The test-retest reliability of gas exchange kinetics in humans using a pseudo random binary sequence exercise test
Edwards, A.M., Challis, N.V., Chapman, J.H., Claxton, D.B., and Fysh, M.L. (2001) The test-retest reliability of gas exchange kinetics in humans using a pseudo random binary sequence exercise test. European Journal of Applied Physiology, 85 (3-4). pp. 333-338.
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View at Publisher Website: http://dx.doi.org/10.1007/s004210100441
The purpose of this study was to compare the test-retest reliability of oxygen uptake (VO2) kinetics with carbon dioxide output (VCO2) kinetics using a pseudo random binary sequence (PRBS) exercise test. A reliable test of gas exchange kinetics would have the potential of being applied as a sports fitness test. Ten healthy male subjects agreed to participate in the study and all subjects completed two identical PRBS exercise tests (test 1 and test 2), separated by a 30 min period of inactivity. Three consecutive 300 s PRBS cycles were completed in each test with 20 s exercise intensity changes between 25 and 85 W using an electrically braked cycle ergometer. Fourier analysis was computed for frequencies 3.3, 6.7 and 10 mHz. Statistical analysis by two-way ANOVA with repeated measures did not reveal significant differences between test 1 and test 2 for either VO2 kinetics or VCO2 kinetics. Static gain of VO2 for test 1 [9.11 (SD 0.59) ml.min-1.W-1] and test 2 [9.23 (SD 0.64) ml.min-1.W-1] did not differ significantly between tests. The 95% limits of agreement for VCO2 kinetics displayed increased variability in comparison to VO2 kinetics at each frequency of amplitude ratio and phase shift. Systematic bias ranged between 0% and 4%, except at frequency 10 mHz of VCO2 kinetics phase shift which showed a 10% bias for slower VO2 kinetics in test 2. It is possible that the increased variability of VCO2 kinetics compared to VO2 kinetics might be attributable to a lower signal to noise ratio in VCO2 kinetics, variations in ventilation or the storage mechanisms of CO2. The lower variability of VO2 kinetics compared with VCO2 kinetics suggests that the PRBS test of VO2 kinetics has the greater potential for further development as an indicator of aerobic fitness.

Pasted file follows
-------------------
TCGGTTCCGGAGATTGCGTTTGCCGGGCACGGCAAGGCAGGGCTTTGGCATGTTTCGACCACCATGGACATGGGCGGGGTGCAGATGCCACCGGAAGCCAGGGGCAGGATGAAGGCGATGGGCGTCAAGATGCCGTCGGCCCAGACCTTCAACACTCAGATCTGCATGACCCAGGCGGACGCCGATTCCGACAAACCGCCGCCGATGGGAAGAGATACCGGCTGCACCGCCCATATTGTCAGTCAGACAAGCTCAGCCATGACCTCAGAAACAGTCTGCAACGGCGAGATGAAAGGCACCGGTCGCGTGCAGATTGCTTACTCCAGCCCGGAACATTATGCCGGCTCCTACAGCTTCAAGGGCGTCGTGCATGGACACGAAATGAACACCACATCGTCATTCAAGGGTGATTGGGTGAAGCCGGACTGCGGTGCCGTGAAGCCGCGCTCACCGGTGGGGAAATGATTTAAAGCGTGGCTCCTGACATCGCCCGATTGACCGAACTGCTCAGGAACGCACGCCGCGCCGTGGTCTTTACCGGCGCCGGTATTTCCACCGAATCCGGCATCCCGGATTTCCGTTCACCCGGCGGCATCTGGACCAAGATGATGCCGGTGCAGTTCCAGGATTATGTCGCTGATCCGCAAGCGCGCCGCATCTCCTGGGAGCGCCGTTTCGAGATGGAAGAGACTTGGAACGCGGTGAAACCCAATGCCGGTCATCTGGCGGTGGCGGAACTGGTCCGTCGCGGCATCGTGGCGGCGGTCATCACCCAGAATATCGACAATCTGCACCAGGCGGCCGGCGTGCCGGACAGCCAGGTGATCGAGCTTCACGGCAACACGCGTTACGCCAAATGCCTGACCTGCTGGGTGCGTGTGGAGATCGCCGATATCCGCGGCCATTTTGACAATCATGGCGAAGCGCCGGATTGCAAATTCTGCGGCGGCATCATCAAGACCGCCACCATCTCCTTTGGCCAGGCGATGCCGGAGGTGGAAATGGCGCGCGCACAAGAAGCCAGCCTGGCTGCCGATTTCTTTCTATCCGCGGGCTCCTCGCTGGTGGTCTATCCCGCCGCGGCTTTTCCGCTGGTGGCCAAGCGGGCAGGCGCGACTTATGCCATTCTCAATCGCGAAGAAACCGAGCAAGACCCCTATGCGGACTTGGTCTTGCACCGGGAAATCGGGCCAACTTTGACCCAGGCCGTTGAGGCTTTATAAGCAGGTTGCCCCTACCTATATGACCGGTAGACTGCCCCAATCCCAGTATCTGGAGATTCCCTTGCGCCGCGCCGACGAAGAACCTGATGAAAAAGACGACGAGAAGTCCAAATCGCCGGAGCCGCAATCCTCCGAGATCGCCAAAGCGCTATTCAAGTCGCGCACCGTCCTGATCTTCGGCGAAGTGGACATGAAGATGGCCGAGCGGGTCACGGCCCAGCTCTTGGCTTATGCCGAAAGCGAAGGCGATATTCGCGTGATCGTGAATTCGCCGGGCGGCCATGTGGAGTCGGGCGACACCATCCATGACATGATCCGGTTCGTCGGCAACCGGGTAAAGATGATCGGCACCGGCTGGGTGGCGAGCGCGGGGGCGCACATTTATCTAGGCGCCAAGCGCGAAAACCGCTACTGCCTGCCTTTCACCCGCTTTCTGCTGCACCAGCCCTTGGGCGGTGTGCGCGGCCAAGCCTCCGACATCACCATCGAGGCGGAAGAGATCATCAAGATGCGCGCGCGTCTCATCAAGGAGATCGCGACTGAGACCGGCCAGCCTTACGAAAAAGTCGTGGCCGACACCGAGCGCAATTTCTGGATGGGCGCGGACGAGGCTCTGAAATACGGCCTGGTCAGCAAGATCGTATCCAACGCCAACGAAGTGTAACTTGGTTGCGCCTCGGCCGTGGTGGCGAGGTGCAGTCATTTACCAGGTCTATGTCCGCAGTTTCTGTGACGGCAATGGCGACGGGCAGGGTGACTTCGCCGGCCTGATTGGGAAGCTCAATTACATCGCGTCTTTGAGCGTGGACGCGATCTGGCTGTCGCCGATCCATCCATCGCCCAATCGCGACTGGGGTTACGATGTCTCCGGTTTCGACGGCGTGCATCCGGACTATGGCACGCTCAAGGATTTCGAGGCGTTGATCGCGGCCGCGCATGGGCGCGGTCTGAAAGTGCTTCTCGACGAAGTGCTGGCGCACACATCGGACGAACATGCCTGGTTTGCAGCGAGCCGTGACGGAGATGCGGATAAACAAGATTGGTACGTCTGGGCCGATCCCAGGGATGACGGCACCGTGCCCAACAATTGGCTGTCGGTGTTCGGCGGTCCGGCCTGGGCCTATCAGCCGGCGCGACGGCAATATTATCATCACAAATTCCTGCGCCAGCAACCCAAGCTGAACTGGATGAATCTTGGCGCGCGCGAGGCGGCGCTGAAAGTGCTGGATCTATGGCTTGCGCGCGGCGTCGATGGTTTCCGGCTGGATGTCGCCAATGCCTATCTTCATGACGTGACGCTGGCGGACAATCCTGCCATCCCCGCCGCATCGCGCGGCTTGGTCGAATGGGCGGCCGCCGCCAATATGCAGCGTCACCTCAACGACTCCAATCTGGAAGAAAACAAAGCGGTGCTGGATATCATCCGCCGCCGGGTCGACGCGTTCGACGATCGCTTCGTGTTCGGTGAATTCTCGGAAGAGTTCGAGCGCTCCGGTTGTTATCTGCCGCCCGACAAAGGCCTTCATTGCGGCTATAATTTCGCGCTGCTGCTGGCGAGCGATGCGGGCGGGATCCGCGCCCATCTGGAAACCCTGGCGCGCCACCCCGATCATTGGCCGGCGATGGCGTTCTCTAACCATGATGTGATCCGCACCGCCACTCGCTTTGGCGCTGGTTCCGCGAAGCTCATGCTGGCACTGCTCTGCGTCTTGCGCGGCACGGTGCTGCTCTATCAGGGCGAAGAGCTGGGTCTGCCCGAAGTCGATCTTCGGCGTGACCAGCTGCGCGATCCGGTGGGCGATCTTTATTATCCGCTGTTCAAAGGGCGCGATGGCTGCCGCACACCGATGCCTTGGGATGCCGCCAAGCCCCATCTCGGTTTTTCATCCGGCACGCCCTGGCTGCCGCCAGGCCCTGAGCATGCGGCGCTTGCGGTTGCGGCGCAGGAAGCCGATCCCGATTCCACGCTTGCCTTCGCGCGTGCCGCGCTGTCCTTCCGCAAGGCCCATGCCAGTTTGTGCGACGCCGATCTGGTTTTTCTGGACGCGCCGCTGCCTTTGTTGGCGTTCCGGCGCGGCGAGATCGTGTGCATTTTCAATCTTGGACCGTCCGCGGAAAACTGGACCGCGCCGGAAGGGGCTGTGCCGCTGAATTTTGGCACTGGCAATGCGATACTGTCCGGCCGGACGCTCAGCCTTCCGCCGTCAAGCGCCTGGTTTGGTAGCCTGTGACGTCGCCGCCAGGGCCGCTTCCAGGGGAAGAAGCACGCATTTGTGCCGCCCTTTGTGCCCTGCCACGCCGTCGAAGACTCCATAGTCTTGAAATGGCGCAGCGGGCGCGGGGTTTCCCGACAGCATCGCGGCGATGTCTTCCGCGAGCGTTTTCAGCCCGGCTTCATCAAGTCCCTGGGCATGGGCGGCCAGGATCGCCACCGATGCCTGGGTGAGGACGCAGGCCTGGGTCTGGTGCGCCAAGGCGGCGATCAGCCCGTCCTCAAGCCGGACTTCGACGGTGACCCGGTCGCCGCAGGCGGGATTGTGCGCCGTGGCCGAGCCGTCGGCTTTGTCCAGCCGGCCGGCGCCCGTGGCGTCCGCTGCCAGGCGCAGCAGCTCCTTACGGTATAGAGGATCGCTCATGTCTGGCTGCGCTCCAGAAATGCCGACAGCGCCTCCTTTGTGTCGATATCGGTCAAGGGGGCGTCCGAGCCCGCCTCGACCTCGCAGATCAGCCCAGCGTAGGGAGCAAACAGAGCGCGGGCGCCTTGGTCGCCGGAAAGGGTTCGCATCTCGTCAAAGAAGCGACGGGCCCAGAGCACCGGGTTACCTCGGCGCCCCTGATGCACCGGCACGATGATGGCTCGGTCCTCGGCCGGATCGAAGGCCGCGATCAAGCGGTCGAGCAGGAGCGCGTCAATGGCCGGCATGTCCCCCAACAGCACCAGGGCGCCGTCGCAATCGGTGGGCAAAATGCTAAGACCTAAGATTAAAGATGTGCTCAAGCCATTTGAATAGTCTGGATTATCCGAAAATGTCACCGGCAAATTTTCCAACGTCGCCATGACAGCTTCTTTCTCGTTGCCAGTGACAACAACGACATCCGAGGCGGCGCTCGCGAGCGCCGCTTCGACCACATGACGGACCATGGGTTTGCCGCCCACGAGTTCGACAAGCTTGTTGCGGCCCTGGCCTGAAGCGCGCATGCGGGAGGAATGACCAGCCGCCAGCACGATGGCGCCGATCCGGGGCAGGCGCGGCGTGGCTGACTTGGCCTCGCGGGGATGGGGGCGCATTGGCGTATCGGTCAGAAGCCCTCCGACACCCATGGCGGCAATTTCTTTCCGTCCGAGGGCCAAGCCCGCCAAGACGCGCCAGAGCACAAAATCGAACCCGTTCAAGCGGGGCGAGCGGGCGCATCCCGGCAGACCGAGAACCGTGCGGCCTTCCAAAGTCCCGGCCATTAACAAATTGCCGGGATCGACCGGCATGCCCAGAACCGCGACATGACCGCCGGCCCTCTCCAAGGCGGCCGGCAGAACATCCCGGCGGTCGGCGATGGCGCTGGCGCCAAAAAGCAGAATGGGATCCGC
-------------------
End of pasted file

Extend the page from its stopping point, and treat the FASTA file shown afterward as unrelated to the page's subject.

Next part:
|Item Type:||Article (Refereed Research - C1)|
|FoR Codes:||11 MEDICAL AND HEALTH SCIENCES > 1106 Human Movement and Sports Science > 110602 Exercise Physiology @ 100%|
|SEO Codes:||92 HEALTH > 9299 Other Health > 929999 Health not elsewhere classified @ 100%|
|Deposited On:||29 Aug 2012 11:33|
|Last Modified:||29 Aug 2012 12:03|
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